By Kristin Carlino, RD
It’s not surprising that energy drink companies entice us with promises of a “big bad buzz” or “wings when you need them.” Who wouldn’t want more energy? It’s hard to resist the allure of a pick-me-up to help you stay alert and energized.
Since their introduction less than 20 years ago, the marketing of energy drinks has been tied up in the idea of excitement and rebellion. With names like “Monster,” “Rockstar,” and “Cocaine,” these drinks are marketed to appeal to those with a taste for danger.
But these “functional beverages,” which supposedly provide increased vigor and concentration, can also be risky. Energy drinks are cited as a possible cause of thousands of emergency room visits each year, and there are reports of a growing number of deaths among adults and young people who consumed energy drinks.
A widely-cited report by the Drug Abuse Warning Network, a public health surveillance project of the Substance Abuse and Mental Health Services Administration, found that energy-drink-related ER visits doubled between 2007 and 2011, from 10,068 to 20,783, with complaints including stomach pain, vomiting, anxiety, abnormal heart rates, and other side effects associated with energy drinks.
There’s nothing mysterious about why energy drinks perk people up or why they can have side effects; it’s the caffeine. The American Beverage Association, a trade group that represents energy drink manufacturers, voluntarily cautions against the use of caffeinated product by children, pregnant women, and people with caffeine sensitivity.
But caffeine is not the only dangerous ingredient to look out for – energy drinks are also packed with megadoses of sweeteners, vitamins and herbal stimulants which, in large concentrations, can have a toxic effect on our bodies.
Marketers have also re-positioned what was originally a frat party staple, “pinking up” these fizzy, sweet beverages and purporting to promote health, vitality, and weight loss, especially to women.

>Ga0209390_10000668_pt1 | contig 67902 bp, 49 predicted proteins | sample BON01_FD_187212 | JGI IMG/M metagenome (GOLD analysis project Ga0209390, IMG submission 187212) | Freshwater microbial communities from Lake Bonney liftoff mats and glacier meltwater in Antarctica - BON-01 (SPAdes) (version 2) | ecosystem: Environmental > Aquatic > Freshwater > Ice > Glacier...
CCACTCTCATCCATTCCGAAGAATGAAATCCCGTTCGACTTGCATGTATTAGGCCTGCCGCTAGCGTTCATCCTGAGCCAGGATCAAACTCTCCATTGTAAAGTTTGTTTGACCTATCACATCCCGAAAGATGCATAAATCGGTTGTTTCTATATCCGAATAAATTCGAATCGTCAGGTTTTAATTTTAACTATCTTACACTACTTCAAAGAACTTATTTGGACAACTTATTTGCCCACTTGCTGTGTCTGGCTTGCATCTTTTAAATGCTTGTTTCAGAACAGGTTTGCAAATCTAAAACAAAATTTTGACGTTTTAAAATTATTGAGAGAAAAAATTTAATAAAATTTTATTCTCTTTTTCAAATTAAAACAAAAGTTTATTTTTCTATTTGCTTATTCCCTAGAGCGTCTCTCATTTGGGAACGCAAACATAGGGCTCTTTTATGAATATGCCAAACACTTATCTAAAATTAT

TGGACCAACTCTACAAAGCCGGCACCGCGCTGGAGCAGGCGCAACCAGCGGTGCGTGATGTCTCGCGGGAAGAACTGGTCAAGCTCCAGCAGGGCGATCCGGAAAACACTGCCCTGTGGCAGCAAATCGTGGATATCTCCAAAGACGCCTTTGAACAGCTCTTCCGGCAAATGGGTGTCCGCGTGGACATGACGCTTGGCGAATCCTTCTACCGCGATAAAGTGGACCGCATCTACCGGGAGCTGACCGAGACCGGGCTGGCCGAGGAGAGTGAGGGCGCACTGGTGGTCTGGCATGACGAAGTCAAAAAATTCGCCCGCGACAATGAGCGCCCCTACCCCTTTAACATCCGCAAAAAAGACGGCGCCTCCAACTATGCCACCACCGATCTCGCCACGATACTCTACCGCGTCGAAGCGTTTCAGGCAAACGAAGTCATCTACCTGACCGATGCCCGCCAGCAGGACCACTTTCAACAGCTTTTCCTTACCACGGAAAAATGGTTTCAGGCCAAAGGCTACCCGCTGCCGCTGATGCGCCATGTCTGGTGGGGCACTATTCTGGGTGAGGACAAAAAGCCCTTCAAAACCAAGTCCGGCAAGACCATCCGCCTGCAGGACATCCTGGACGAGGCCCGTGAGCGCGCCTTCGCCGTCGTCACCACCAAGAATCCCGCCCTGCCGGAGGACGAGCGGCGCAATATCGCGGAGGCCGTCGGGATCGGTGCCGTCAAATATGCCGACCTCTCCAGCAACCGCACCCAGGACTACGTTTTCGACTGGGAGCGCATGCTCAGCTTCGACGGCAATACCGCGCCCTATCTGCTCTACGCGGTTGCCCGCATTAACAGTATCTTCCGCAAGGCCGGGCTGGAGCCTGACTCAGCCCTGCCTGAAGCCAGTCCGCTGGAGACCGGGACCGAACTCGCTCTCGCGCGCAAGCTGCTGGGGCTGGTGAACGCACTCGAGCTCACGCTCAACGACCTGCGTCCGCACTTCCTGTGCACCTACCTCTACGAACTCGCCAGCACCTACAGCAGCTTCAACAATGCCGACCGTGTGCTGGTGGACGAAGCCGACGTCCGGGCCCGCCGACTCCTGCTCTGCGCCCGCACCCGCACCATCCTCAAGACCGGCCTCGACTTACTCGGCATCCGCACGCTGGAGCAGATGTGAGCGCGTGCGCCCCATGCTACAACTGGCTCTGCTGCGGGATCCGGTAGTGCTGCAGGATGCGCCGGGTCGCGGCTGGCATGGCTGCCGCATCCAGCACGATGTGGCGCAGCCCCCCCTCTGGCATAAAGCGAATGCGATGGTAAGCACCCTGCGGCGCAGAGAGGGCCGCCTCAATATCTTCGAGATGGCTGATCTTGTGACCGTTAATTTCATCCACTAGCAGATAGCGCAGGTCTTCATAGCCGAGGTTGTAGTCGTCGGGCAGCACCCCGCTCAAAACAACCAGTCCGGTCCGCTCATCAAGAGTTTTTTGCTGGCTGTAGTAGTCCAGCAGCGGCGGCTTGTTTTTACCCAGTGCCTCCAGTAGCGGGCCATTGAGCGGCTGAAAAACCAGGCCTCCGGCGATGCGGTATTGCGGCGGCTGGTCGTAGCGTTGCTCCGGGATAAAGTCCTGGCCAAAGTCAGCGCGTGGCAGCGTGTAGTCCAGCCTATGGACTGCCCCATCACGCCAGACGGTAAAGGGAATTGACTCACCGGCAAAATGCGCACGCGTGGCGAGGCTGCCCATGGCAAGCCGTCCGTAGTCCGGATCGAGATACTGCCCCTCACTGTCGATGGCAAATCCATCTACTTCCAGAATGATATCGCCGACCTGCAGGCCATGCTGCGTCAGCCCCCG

Energy drinks are also in the spotlight because of the easy access those 18 and younger have to the sheer volume of energy stimulating products. Most energy drinks are heavily sweetened and easy to drink, which appeals to a younger demographic. Incidents of minors experiencing dangerous side effects, and even death, from consuming too many energy drinks at one time are on the rise.
Premixed alcoholic energy drinks have been banned by the Food and Drug Administration but that doesn’t stop individuals from mixing their own. People who consume energy drinks and alcohol don’t realize how drunk they are, and are more at risk of dangerous behaviors than people who are just drinking alcohol alone.
The bottom line is – energy drinks do not enhance performance, either on the playing field, at work or at social gatherings. Getting caffeine gradually from coffee or tea is a more healthful way to go. Of course, eating properly and getting more sleep are the best solutions to feeling more energized.
Kristin Carlino is a registered dietician and part of the Institute for Weight Loss at Raritan Bay Medical Center in Old Bridge, NJ. The Institute provides individualized medical and surgical solutions and support for individuals seeking weight loss, who have been unable to lose weight through conventional dieting, exercise or weight loss medication. To attend a seminar or make an appointment, call 1.855.TIME.4.ME.
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